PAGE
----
Michael Mechenbier is a second-generation New Mexican rancher. His dad, Jerry, had a ranch near Estancia in Torrance County. But Jerry's ill health forced its sale in 1977. Mechenbier, who grew up on the ranch, tried pig farming, but an epidemic killed a bunch of the swine. At that point, in 1979, he moved to Albuquerque to start Sundance Mechanical & Utility Contractors, an industrial builder. The company was successful, providing Mike the wherewithal to keep ranching in the family. So when a rancher friend started having financial problems in the mid-1980s, Mechenbier started buying.

     His property, west of the Huning Ranch, itself west of Los Lunas, consists of three adjoining spreads: Four Daughters Ranch, Dockery-Collins Ranch and Pie Ranch. Why Four Daughters? ``It's because,'' says Mechenbier, ``we have four daughters''--Jessica, Abby, Katie and Emily.

     His new land has some interesting features. It's the home of Chicken Mountain, which boasts Indian ruins. It also contains a salt river and a marble quarry on its east side. Poor in mineral resources, the land is used entirely for grazing.



CS Cattle Ranch

125,000 acres in Colfax Counties


     You may think of Springer as simply a northern New Mexico town with a prison for youths. But a century ago the Springer family was one of the state's best-known clans. In 1873 lawyer Frank Springer moved from Iowa to rough-and-tumble Cimmaron -- ``Everything is quiet in Cimmaron; nobody has been killed for three days,'' a Las Vegas NM newspaper once reported--to work for the famous and controversial Maxwell Land Grant Co. That was the outfit assembled by Lucien Bonaparte Maxwell that obtained control of two 1841 Mexican land grants for 1.7 million acres covering the western two-thirds of Colfax County.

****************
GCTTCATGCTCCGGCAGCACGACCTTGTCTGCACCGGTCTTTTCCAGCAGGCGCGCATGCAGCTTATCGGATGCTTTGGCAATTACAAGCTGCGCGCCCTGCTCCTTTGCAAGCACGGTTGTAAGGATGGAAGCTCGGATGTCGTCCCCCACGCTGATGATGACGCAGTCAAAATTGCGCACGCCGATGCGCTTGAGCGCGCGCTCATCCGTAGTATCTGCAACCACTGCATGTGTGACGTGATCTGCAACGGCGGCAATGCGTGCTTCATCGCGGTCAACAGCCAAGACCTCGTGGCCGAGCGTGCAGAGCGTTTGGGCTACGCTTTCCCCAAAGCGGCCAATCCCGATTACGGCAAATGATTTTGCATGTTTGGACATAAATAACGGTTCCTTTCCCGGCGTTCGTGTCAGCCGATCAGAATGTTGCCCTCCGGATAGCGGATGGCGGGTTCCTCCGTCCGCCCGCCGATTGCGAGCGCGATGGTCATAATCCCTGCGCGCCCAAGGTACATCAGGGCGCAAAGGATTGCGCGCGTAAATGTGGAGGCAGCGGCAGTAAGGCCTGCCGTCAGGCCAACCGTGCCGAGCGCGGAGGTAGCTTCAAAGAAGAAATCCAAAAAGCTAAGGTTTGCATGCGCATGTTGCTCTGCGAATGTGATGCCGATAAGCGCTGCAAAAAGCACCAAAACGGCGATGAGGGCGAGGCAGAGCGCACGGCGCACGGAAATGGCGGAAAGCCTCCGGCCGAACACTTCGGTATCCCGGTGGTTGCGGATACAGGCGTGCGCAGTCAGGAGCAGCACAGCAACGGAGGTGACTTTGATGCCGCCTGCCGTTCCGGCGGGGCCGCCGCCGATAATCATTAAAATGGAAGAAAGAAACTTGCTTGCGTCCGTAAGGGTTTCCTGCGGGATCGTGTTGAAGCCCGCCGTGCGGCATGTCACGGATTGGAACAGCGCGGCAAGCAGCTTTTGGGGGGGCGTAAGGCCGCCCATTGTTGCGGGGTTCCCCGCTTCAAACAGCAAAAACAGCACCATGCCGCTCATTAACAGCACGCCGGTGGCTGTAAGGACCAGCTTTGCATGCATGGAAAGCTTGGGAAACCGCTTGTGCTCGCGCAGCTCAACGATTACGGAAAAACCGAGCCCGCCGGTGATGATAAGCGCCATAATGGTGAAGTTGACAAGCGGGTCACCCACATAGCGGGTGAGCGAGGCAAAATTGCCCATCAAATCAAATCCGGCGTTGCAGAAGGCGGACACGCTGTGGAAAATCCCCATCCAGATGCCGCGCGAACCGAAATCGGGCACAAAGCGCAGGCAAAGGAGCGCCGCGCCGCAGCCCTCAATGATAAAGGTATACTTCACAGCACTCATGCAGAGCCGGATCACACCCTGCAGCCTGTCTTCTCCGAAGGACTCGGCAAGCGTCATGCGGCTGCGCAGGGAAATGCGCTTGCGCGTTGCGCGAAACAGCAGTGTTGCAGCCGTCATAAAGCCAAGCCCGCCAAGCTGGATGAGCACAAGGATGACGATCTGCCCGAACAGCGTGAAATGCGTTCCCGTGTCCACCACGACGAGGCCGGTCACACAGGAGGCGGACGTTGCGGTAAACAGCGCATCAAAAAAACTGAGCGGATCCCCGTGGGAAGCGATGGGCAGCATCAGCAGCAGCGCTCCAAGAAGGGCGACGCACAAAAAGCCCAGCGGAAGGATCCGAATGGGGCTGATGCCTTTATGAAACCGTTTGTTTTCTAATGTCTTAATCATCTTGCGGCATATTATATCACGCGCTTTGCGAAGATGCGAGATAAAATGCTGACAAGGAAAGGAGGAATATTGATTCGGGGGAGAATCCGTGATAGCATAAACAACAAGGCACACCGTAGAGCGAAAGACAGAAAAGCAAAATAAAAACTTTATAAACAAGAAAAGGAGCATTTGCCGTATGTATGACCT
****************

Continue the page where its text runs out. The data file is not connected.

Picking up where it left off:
Springer, who later became a noted art collector, eventually became Maxwell Land's president. His brother, Charles Springer, became one of the state's leading residents.

     The CS Cattle Co. -- the CS stands for Charlie Springer -- is the family legacy, with much of its land from the original Maxwell grant. Les Davis is a grandson of Frank Springer who's been running the CS for nearly a half-century. He grew up in Philadelphia, where his father was a prominent plastic surgeon. But as a pre-med student at Dartmouth, ``I decided I would rather be a rancher than a doctor,'' he once recalled. So upon graduation in 1941 he moved to the ranch for the first time and became its manager in 1948.